While Charles Kennedy delivered an upbeat message to the party faithful at the end of the Liberal Democrat conference, a new audience watched with interest.
By Laura Smith-Spark
BBC News Online
In the first of three party conference pieces, BBC News Online asked A-level students at an east London school what they thought of the Lib Dem leader - and his promises.
Charles Kennedy kept students' attention with tuition fee promises
As the next generation to make their way to the ballot box, the support of Britain's 16- to 18-year-olds could make all the difference to Mr Kennedy.
But the first hurdle he has to clear on the road to true "three party politics" may be making himself a household name.
"Is he the ginger one?" asks one of the students at Sir John Cass's Foundation and Redcoat Church of England Secondary School as they wait for Mr Kennedy's speech to begin.
Many are also surprised to find he is Scottish when he starts to speak.
An hour later, most of the inner-city school's pupils have something positive to say about the Lib Dem leader's performance.
But their approval of his pledges to abolish tuition fees, help the elderly and fight racism is tempered with a healthy pinch of scepticism.
Seventeen-year-old Bryleen Nyandebu says: "All the stuff he's promised has been promised before.
"What's the guarantee that he is going to be able to carry it out when others haven't managed before him.
"Because he's saying it, it sounds very convincing - but where's the guarantee?"
Stephen Fordjour, 16, agrees: "He seems to know what he's talking about and how to do it but you don't know if he's going to deliver."
The only student in the group to admit that his parents, Labour supporters, talk politics at home, Stephen may have a head-start on his classmates.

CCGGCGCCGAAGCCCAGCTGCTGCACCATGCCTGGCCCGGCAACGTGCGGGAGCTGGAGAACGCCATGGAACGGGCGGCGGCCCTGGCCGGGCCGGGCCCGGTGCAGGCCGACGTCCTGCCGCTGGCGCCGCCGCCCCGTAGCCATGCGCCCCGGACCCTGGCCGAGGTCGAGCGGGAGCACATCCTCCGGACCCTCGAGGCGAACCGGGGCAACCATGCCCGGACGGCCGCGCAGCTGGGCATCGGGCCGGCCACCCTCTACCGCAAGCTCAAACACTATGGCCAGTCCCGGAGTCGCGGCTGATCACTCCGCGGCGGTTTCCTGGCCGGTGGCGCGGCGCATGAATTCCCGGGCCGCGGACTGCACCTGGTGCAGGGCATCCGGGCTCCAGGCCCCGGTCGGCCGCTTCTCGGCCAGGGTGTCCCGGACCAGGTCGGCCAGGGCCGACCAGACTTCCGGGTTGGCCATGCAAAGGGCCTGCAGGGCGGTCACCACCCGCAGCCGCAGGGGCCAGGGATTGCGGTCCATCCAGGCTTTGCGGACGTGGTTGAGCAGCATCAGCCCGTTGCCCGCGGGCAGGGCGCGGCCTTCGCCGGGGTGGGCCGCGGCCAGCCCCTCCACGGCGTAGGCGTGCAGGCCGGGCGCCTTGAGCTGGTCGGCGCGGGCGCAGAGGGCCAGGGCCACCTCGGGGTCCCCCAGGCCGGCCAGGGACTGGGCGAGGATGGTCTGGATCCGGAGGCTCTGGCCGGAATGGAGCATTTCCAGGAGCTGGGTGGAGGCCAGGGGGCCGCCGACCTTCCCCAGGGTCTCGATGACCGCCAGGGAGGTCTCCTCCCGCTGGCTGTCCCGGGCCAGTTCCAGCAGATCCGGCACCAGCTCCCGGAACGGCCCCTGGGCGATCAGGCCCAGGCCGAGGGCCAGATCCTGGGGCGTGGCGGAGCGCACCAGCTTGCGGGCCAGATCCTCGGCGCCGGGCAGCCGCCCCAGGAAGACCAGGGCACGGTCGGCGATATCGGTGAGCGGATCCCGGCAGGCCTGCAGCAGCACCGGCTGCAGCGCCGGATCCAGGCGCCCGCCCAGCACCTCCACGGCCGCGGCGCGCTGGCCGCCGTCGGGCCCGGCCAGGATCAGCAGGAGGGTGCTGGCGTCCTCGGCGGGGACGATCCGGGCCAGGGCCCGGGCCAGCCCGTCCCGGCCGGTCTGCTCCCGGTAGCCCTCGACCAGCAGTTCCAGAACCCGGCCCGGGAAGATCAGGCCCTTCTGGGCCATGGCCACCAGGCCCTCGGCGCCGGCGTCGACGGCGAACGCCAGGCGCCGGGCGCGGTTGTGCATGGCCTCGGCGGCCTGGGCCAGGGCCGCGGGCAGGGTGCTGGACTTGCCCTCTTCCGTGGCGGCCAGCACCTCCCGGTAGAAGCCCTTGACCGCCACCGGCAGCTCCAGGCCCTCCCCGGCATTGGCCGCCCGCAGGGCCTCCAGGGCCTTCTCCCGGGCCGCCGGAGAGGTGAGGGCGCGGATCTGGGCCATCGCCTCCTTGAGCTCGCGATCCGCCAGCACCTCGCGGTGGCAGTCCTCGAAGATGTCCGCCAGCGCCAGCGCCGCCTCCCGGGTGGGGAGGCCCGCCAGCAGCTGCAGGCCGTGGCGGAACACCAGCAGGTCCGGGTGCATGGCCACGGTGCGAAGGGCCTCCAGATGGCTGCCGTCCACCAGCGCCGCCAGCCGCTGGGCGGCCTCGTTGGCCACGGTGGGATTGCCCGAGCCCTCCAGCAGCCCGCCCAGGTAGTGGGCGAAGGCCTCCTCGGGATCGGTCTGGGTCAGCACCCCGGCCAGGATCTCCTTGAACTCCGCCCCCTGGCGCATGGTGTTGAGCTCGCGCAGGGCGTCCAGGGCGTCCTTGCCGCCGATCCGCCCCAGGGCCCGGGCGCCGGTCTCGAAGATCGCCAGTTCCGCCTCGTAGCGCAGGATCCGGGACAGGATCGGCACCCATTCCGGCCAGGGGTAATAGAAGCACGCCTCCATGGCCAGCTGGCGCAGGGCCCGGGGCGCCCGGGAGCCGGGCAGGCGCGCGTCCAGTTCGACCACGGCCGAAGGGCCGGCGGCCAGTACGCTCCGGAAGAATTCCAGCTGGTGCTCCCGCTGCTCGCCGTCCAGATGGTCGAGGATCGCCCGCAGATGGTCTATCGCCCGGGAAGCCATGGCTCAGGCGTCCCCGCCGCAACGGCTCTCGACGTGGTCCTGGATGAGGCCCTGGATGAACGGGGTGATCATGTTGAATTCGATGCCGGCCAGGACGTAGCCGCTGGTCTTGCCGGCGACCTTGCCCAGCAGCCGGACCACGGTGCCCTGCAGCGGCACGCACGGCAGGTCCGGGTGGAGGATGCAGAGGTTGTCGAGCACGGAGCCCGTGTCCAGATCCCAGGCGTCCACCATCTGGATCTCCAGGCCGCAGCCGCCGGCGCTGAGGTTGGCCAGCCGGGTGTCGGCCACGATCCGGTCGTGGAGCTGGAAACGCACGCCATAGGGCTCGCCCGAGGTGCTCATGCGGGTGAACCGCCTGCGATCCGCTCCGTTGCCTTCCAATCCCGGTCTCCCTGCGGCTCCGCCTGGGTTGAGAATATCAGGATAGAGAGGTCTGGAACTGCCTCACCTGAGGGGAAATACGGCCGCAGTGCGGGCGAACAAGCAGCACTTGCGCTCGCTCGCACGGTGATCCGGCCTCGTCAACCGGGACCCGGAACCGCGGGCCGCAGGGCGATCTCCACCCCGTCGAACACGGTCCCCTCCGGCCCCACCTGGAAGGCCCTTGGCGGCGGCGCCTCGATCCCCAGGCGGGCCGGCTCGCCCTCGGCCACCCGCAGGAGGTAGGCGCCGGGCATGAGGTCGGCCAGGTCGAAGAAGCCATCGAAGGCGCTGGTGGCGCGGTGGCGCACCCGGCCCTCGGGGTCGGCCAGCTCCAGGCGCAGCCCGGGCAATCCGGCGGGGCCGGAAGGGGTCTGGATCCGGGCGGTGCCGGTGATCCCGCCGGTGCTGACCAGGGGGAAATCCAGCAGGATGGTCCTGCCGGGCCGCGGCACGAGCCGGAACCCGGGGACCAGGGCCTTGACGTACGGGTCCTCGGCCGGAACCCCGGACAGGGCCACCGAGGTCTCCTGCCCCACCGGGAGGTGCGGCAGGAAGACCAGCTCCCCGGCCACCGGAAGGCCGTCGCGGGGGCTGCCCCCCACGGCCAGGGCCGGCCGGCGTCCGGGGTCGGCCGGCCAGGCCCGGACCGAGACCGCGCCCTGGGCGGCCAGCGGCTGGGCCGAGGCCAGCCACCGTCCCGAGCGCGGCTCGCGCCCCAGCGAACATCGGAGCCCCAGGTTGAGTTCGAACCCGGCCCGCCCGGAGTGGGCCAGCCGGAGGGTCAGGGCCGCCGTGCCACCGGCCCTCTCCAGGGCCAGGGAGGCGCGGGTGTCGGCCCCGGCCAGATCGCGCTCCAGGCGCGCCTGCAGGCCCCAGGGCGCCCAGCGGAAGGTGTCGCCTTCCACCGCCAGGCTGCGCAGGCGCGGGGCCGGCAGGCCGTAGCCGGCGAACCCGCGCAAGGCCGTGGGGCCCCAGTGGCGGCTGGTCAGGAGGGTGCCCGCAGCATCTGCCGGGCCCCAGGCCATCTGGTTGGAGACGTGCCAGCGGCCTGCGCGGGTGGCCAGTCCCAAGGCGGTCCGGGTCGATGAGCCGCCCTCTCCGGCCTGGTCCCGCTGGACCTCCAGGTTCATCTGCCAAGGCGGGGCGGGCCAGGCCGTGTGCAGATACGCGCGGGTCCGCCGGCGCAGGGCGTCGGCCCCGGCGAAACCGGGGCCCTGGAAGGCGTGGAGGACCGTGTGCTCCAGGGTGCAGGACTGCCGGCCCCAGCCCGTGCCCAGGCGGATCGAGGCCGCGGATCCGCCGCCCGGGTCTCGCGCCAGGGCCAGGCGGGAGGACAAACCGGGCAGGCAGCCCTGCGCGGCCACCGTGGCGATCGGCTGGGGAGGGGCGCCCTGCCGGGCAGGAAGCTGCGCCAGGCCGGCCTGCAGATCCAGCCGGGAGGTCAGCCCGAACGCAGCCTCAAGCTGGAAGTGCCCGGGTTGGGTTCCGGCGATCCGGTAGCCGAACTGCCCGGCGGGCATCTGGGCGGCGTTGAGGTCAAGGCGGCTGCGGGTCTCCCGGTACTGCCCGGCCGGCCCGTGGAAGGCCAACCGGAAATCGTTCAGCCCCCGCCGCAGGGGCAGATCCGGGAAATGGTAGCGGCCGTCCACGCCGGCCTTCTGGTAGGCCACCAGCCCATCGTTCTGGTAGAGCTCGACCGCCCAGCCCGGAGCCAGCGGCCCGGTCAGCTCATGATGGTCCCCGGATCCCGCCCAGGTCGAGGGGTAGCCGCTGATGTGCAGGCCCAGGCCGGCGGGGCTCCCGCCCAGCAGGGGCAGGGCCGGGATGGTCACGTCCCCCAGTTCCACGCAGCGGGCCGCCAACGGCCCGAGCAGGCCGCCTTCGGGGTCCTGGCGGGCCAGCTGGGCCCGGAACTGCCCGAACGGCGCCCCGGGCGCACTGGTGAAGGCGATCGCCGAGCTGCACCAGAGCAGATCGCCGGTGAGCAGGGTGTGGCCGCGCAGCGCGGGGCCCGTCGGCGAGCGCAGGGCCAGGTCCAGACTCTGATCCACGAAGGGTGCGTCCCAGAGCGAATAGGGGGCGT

But for a generation too often dismissed as apathetic or disinterested, the Stepney students are surprisingly switched-on.
Kennedy needs to convince young voters he can be trusted
Oona King, Labour MP for Bethnal Green and Bow, will be pleased to know her teenage constituents are able to name both her and her party.
And the students are only too aware that what Mr Kennedy and his rivals Tony Blair and Michael Howard have to say about university fees could have a real impact on their lives within a couple of years.
A ripple of applause greets Mr Kennedy's declaration stop tuition fees, axe top-up fees and make university education "affordable to all".
The students also like his promise to cut class sizes in schools and ensure all teachers are qualified in the subjects they teach.
And the Lib Dem leader's denouncement of racism and promise not to "pander to the lowest denominator" on asylum and immigration are well received.
Omar Deen, 16, says: "He seems to know what he's talking about - abolishing racism, each teacher should know their subject and have a qualification, abolishing tuition fees - because that affects me and every pupil in this school."
But 16-year-old Shamisa Robinson is more sceptical.
"Will what he said about doing more for the elderly and so on mean everyone will have to pay more taxes?" she asks.
Will Kennedy raise taxes to pay for the promises he has made?
"Looking out for students and other people is good. But
he's only saying what we want to hear."
Leah Guthrie, 17, thinks the Lib Dems are the "most trustworthy" of the three main parties and argues Mr Kennedy has earned a shot at being prime minister.
"He has to be given the opportunity in order for us to find out if what he is saying is true in the first place," she says.
"If everyone has seen that Labour has not lived up to what it promised, then if we give him [Mr Kennedy] a try then we can see what he does.
'For whose benefit?'
"I think if everyone understands that it's not an instant change and we have to wait to see the result, it will be okay."
Seventeen-year-old Miriam Allachi is one of several to voice deep suspicion about the motives of politicians and their parties.
"At the end of the day, the powerful make rules to suit themselves," she says.
"They sound like they are going to help the local working class but in fact it ends up being for their benefit."
Mr Kennedy will have to go some way to convince the next voting generation he deserves their trust.
But it seems they are, at least, ready to listen to what he has to offer.